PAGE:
Good Luck Dry Cleaners Is The Buzzy Art Collective That’s Taking The Fashion World By Storm
The “Swiss Army Knife of art and culture” works with major brands like Saks Fifth Avenue and Lululemon.
Good Luck Dry Cleaners is on the move. Again. Well they’re seemingly always on the move; plotting, planning, producing. At the moment, GLDC’s founders Jeremy Penn and Phil Reese are in the throes of relocating their gallery/shop/event space in the Lower East Side to another Manhattan location. Where? This is GLDC.
“When shit drops,” says Penn. “We like to make sure to keep it under the radar.” That means they’re not saying.
Founded in May 2017, Reese describes Good Luck Dry Cleaning as a jack-of-all-trades. “We’re a Swiss Army Knife of art and culture,” explains the 40-year-old.
“We showcase art, do event activations, work on the branding and marketing side with clients, collaborate with hip-hop and punk musicians, we have a merchandise line…”
The point being is they do a lot.
Their first project, converting a decrepit Williamsburg dry cleaners into an art space, got people talking. Within six months, the duo was hired by Saks Fifth Avenue to spearhead the company’s Spring Fashion Book campaign (which combined art with over two dozen looks for brands like Prada and Emporio Armani) then transform their 5th Avenue store basement into the premiere party destination for New York Fashion Week.
GLDC provided the artists, the deejays, and created a vibe that kept the place packed for seven nights. Highlights included a custom built saltwater fish tank DJ booth and reuniting hip-hop supergroup Handsome Boy Modeling School.
“We weren’t looking to give Saks a Mohawk,” says Penn. “We just wanted to figure out how to take them into the “now” with real New York elements.”
Not only was the scene the toast of Fashion Week but soon after GLDC found themselves designing the renown Saks window sets. They were barely able to catch their breath when Lululemon called about the brand’s 20th anniversary. They wanted a transformation at their Flatiron store.
The basement bacchanalia featured a vintage Jane Fonda workout video projection (with Chinese subtitles from The Godfather Part III), turquoise painted walls (for a zen jungle vibe), a chimpanzee sculpture (wearing a Lululemon headband) and a hand-built crane game with Lululemon and GLDC swag.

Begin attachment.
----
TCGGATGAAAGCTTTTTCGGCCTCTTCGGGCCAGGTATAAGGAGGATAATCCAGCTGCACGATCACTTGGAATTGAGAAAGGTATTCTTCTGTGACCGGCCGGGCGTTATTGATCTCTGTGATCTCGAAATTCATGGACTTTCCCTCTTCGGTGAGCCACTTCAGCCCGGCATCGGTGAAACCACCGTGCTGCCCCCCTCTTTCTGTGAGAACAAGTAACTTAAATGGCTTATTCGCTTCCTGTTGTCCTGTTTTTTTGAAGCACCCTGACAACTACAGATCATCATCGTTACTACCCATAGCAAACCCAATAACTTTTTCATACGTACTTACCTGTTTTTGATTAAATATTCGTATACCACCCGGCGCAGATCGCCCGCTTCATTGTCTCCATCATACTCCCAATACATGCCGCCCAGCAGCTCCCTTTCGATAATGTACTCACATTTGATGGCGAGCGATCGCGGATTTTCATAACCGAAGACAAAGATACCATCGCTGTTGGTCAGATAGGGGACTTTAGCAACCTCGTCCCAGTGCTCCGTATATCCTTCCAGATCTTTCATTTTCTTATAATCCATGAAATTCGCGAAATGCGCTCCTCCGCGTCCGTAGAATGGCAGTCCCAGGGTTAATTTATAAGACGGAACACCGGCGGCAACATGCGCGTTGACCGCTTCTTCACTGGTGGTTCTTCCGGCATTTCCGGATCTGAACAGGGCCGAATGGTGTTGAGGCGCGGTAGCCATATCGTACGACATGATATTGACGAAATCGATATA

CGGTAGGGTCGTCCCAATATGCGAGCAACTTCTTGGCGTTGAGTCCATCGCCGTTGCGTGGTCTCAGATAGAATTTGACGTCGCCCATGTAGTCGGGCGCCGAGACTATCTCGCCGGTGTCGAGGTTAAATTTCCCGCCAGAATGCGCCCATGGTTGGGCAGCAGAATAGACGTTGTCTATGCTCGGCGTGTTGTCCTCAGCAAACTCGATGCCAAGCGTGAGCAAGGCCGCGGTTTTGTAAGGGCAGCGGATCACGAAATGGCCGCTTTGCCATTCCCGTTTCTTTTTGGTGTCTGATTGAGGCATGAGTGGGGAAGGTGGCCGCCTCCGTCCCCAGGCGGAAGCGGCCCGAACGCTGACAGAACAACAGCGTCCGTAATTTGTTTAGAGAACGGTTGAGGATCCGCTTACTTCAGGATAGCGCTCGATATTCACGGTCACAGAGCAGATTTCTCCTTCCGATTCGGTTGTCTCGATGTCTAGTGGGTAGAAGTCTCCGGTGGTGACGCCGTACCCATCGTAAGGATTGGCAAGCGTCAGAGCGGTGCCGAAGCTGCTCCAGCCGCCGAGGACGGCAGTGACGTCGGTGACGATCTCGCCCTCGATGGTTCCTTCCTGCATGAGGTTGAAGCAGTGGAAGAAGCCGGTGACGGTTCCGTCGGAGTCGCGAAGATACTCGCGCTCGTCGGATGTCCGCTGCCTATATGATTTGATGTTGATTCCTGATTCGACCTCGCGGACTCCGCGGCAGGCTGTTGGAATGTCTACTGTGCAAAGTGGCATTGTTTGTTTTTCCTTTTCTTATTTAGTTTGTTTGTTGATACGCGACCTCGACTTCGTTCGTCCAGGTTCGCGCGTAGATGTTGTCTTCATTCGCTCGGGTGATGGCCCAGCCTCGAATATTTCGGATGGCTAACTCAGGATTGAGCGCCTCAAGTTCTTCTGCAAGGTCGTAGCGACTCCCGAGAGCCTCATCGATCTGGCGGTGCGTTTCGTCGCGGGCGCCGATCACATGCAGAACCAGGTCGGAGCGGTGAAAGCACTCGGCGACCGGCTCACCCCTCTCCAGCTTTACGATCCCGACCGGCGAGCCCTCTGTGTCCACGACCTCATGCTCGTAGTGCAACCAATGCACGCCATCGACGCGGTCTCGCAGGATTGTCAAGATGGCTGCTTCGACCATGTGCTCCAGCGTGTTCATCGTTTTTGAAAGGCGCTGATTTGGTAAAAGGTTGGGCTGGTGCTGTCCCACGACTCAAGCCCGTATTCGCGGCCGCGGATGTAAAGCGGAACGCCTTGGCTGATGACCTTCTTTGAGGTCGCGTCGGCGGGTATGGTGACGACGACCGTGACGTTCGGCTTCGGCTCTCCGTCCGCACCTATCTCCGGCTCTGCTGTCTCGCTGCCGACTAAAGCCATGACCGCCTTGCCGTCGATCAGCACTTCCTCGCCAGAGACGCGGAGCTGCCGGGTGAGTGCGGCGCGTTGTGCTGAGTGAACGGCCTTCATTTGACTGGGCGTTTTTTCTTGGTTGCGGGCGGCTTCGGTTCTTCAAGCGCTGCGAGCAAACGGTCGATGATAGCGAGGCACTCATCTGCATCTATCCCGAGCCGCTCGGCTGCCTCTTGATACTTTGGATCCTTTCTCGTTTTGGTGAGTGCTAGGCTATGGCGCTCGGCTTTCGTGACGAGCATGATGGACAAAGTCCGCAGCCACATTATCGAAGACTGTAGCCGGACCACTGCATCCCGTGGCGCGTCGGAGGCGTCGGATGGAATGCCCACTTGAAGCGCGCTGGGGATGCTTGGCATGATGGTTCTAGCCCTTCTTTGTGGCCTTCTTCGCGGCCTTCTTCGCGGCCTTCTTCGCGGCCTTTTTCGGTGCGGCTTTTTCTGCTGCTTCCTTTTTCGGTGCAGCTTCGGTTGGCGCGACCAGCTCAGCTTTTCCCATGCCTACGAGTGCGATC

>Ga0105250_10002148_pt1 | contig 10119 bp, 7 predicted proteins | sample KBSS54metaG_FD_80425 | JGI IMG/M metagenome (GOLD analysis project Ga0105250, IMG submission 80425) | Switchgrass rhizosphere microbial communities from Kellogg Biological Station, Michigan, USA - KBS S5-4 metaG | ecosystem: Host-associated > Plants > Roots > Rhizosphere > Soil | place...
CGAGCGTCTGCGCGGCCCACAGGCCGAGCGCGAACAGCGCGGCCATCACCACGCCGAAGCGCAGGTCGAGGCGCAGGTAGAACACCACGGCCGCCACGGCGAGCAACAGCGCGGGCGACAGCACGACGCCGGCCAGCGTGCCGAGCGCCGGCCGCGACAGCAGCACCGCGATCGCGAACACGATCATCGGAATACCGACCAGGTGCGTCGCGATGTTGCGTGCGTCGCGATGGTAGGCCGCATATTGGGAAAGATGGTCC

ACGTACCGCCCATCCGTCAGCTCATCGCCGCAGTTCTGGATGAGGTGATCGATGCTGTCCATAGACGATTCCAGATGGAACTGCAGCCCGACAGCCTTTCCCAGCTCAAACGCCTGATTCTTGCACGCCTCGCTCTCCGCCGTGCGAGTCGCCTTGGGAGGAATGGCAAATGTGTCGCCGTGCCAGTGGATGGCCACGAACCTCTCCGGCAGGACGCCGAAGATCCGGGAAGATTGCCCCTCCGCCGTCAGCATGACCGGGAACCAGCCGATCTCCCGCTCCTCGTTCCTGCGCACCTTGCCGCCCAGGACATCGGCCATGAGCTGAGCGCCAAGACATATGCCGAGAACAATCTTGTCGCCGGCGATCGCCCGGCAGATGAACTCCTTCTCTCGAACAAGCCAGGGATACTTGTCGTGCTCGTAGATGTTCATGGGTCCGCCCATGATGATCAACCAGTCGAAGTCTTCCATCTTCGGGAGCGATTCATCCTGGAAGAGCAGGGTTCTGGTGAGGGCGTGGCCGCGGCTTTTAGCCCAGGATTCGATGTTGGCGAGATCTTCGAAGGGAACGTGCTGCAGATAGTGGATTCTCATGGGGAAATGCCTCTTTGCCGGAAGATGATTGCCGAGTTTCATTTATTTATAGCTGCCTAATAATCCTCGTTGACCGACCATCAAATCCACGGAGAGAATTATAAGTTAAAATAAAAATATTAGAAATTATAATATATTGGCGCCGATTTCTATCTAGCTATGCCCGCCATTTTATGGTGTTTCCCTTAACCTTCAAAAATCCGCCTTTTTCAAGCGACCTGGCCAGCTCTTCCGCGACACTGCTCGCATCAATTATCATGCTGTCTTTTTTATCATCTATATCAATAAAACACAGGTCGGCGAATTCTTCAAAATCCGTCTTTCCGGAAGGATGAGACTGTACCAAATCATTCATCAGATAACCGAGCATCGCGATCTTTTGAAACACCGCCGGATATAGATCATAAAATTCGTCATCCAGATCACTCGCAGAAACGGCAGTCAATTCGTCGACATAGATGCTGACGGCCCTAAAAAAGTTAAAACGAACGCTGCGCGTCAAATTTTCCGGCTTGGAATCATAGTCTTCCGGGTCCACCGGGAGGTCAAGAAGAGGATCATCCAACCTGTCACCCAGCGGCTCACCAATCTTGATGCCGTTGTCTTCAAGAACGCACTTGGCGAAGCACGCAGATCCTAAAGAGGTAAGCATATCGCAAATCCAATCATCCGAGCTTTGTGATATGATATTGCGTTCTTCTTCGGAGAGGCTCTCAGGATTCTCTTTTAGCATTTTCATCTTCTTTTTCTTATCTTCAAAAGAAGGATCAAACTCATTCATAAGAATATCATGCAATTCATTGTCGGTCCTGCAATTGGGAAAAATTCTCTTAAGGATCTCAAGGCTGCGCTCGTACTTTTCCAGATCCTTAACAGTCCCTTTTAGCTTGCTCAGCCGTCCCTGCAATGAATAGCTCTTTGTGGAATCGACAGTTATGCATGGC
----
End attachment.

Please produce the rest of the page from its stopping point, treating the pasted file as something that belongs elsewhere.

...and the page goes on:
Subsequent clients have included Getty Images, City Winery and even Maxim, who lured the duo to Miami to make a splash with the magazine’s epic Art Basel bash at The Plymouth Hotel South Beach, enlisting artists JPO, SACSIX, Edward Acosta and Lambros to help bring the Maxim experience to life during Art Basel.
“We always want to take a company’s message and make it something people can connect to,” says Reese.
The GLDC duo’s ‘connecting’ has its origins in New York City itself. Both guys grew up in the Big Apple. Penn eventually became a traditional artist (modern art) and Reese, after stints in acting, singing in a punk band, and working in sports and entertainment marketing and business development, turned to art as well.
Their influences vary. Penn raves about Francis Bacon, the Marquis de Sade and Willie Nelson, while Reese cites The Clash, Salvador Dali and Kerouac as just a few of the cultural icons that he swears by. They both talk passionately about – and make a staple of their work – the good old days of New York City. The basement parties. The nightclubs that didn’t care if you had a black AmEx or not. The whiffs of danger than have been all been basically sanitized by developers and corporate dollars.
Working with a collective of 40-some odd artists, Penn and Reese aren’t interested in so much the bottom line as something money can’t buy: an authentic, immersive, unforgettable experience. It’s why they are “OCD with details.” While one of their events might look like a random grab bag of decor and music and booze and guests, the exact opposite is true. Every last detail is carefully thought out.
As long as a client provides them with their one essential demand – room to run – they meticulously curate to the nth degree. The end result is, as they describe, a specific GLDC vibe crafted to evoke an emotional connection.
“They take the most artistic stuff, and most obscure, borderline offensive stuff – but not really offensive – and put it all in a place that shouldn’t make sense, but makes total sense,” explains Mick Batyske, better known as MICK, a Brooklyn-based deejay who’s spun at many of GLDC’s events.
“Then they get the most unique mix of people, from legends of different industries, to young cool kids, to randoms off the street who just want to see what it’s all about. It’s insane.”
As for the future? Well it’s certainly not about social media “likes.” It’s not about becoming influencers. Or selling out. It’s about continuing their mission. Pushing boundaries. Using the special GLDC sauce to bring meaning to an increasingly meaningless cultural scene.
Their next big project? There’s no point of inquiring. This is GLDC.